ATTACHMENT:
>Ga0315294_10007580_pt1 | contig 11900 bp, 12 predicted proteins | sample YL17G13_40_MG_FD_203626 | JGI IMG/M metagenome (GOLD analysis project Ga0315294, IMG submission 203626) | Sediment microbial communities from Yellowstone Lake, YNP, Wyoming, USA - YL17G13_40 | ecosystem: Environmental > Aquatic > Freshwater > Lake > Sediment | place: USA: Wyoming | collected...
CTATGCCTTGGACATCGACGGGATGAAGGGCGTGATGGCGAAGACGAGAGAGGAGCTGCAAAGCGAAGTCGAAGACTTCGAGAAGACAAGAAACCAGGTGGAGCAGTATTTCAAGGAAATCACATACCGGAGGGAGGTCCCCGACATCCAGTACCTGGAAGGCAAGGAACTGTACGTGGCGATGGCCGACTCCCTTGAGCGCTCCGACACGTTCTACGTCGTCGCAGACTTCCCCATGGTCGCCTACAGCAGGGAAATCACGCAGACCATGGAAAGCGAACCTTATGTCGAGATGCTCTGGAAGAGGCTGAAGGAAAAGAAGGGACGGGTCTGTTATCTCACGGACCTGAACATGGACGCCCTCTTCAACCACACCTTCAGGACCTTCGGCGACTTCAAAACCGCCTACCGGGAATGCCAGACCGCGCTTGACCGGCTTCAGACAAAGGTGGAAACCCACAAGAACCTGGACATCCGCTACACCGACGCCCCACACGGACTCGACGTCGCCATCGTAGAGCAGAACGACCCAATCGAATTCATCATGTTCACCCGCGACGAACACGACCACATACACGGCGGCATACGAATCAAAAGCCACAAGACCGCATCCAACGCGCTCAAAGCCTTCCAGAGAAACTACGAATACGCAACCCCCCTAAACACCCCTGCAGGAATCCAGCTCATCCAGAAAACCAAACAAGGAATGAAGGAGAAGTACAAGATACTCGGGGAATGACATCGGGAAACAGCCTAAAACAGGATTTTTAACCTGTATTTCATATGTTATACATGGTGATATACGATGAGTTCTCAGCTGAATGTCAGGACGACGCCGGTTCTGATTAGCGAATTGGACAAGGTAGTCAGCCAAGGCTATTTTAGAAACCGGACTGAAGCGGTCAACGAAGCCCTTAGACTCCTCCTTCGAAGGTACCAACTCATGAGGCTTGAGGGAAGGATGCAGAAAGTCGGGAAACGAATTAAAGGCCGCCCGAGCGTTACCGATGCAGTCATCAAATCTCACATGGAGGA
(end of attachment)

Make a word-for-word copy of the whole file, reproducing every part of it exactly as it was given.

>Ga0315294_10007580_pt1 | contig 11900 bp, 12 predicted proteins | sample YL17G13_40_MG_FD_203626 | JGI IMG/M metagenome (GOLD analysis project Ga0315294, IMG submission 203626) | Sediment microbial communities from Yellowstone Lake, YNP, Wyoming, USA - YL17G13_40 | ecosystem: Environmental > Aquatic > Freshwater > Lake > Sediment | place: USA: Wyoming | collected...
CTATGCCTTGGACATCGACGGGATGAAGGGCGTGATGGCGAAGACGAGAGAGGAGCTGCAAAGCGAAGTCGAAGACTTCGAGAAGACAAGAAACCAGGTGGAGCAGTATTTCAAGGAAATCACATACCGGAGGGAGGTCCCCGACATCCAGTACCTGGAAGGCAAGGAACTGTACGTGGCGATGGCCGACTCCCTTGAGCGCTCCGACACGTTCTACGTCGTCGCAGACTTCCCCATGGTCGCCTACAGCAGGGAAATCACGCAGACCATGGAAAGCGAACCTTATGTCGAGATGCTCTGGAAGAGGCTGAAGGAAAAGAAGGGACGGGTCTGTTATCTCACGGACCTGAACATGGACGCCCTCTTCAACCACACCTTCAGGACCTTCGGCGACTTCAAAACCGCCTACCGGGAATGCCAGACCGCGCTTGACCGGCTTCAGACAAAGGTGGAAACCCACAAGAACCTGGACATCCGCTACACCGACGCCCCACACGGACTCGACGTCGCCATCGTAGAGCAGAACGACCCAATCGAATTCATCATGTTCACCCGCGACGAACACGACCACATACACGGCGGCATACGAATCAAAAGCCACAAGACCGCATCCAACGCGCTCAAAGCCTTCCAGAGAAACTACGAATACGCAACCCCCCTAAACACCCCTGCAGGAATCCAGCTCATCCAGAAAACCAAACAAGGAATGAAGGAGAAGTACAAGATACTCGGGGAATGACATCGGGAAACAGCCTAAAACAGGATTTTTAACCTGTATTTCATATGTTATACATGGTGATATACGATGAGTTCTCAGCTGAATGTCAGGACGACGCCGGTTCTGATTAGCGAATTGGACAAGGTAGTCAGCCAAGGCTATTTTAGAAACCGGACTGAAGCGGTCAACGAAGCCCTTAGACTCCTCCTTCGAAGGTACCAACTCATGAGGCTTGAGGGAAGGATGCAGAAAGTCGGGAAACGAATTAAAGGCCGCCCGAGCGTTACCGATGCAGTCATCAAATCTCACATGGAGGA